Thursday, July 28, 2016

Halfway to Ninety-Two. Feels Closer than That.

Today is my birthday. I slept in, talked to my son in Wyoming and my Mom on the phone, enjoyed a deluxe pedicure (hot-rock leg massage), laid in the sun, swam in a pool, played with my husband and kids, endured a sudden and vicious foot cramp (at least it wasn't in the middle of Costco this time), laid in the sun recovering, floated like a jellyfish, ate a perfectly grilled hot dog, Skyped with my beautiful daughter, son, and grandchildren, broke down in tears after they said goodbye because Carly was crying too and I miss them so much, cheered myself up by eating a perfectly constructed banana split, then put a perfectly tired little boy to sleep. THEN I opened some thoughtful, perfect gifts. What a full day. Thank you, Mary, for letting us use your pool. Thank you, Laura and Sara for the pedicure. Thank you Brandon for the yummy dinner and new toys. Thank you, kids, for all the smiles. Thank you, friends, for all of your Birthday wishes. Thank you, Heavenly Father, for giving me such a contented heart on this day.














 I hinted for these. I've actually read the first one--on my phone. 
I wanted the heft of the paperbacks.
 He also got me the companion novella, 
A Slow Regard of Silent Things. Can't wait.

And then . . .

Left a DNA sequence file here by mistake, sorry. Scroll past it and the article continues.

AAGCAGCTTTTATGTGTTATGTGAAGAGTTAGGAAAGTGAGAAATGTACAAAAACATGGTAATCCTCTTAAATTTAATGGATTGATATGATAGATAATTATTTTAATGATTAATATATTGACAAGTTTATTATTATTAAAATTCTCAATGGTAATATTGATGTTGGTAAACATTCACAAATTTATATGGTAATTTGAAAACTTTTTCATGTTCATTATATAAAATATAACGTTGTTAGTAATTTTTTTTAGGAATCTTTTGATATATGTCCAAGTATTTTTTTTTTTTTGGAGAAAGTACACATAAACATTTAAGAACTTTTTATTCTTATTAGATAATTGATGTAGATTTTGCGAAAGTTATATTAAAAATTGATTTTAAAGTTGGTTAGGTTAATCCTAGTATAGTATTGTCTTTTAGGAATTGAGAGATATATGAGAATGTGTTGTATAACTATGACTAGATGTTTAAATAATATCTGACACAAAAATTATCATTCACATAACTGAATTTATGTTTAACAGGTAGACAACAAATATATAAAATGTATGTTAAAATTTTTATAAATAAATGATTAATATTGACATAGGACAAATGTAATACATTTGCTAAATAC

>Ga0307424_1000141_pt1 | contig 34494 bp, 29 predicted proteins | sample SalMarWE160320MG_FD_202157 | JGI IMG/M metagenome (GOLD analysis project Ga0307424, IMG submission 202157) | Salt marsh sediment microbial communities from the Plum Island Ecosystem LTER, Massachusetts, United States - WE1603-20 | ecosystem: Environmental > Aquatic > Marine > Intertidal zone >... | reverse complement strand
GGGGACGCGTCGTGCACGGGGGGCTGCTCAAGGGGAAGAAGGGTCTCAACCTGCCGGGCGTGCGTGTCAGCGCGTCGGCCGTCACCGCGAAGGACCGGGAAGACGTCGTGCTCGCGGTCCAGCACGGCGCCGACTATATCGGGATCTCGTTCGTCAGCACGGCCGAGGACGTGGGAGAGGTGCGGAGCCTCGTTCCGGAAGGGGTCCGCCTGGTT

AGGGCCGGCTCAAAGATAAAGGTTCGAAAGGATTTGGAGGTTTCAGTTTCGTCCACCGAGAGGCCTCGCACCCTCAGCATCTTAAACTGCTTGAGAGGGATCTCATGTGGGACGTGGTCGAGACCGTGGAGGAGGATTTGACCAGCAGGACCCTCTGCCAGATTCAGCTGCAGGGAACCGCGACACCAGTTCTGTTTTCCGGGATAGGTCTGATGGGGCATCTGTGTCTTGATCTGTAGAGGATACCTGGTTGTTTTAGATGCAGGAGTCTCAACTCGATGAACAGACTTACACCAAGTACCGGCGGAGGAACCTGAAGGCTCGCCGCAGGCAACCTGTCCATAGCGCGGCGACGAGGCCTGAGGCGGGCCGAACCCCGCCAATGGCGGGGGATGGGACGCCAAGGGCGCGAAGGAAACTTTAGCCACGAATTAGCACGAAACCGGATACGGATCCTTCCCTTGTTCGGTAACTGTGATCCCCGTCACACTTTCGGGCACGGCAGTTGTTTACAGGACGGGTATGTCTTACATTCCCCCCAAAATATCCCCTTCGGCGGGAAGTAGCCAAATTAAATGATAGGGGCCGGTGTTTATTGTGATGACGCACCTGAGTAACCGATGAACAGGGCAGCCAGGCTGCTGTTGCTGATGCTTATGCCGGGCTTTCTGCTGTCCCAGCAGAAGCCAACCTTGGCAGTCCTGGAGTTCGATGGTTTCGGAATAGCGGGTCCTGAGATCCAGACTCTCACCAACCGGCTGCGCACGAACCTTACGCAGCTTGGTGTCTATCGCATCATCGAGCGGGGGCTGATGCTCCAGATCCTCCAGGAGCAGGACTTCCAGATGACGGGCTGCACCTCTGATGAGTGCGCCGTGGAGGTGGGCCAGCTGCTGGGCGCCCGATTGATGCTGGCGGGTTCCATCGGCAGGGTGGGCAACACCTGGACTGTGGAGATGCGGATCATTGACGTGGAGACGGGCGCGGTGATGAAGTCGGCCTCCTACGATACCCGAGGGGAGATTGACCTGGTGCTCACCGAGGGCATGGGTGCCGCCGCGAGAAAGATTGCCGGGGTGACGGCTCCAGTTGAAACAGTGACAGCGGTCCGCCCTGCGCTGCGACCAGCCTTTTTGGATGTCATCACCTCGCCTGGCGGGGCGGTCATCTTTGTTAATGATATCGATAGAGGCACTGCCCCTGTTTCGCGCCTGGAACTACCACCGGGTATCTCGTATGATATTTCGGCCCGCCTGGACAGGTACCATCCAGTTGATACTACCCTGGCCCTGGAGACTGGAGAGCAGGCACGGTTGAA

Yes! A new laptop!!! It's so shiny and speedy and not dying a rapid death!
So much motivation to finish my next book.
Thanks, B. You did so very good.

Turning 46, at least for today, was pretty great.

Friday, June 10, 2016

Climbing

photo by skeez. public domain.

Hey, Hi. It's occurred to me that I haven't posted since September. I was shocked to see that. Not because I'm so punctual when it comes to this blog, but because it seems like only a couple of months ago that I was posting about Jacob's football season. So much has happened--things kind of derailed at the end of football season, so I thought instead of a long, drawn-out explanation of things, I'd just make a bullet list and try not to meander...as I tend to do.
  • My back took a turn for the worse. Probably because of all the extra work of a toddler. My injured back was injured more and nose-dived around Halloween. I didn't get to take Will trick-or-treating. He was a little dragon. My costume was "writer with a back injury." Brandon stepped up (a sign of things to come) and took Will around the cul-de-sac. They both loved it. Will was astonished by candy bars.
  • After an MRI it was determined that I (finally) needed surgery to repair a collapsed disc. The image was scary. I was very eager to have it fixed. Surgery was scheduled for January 12, 2016.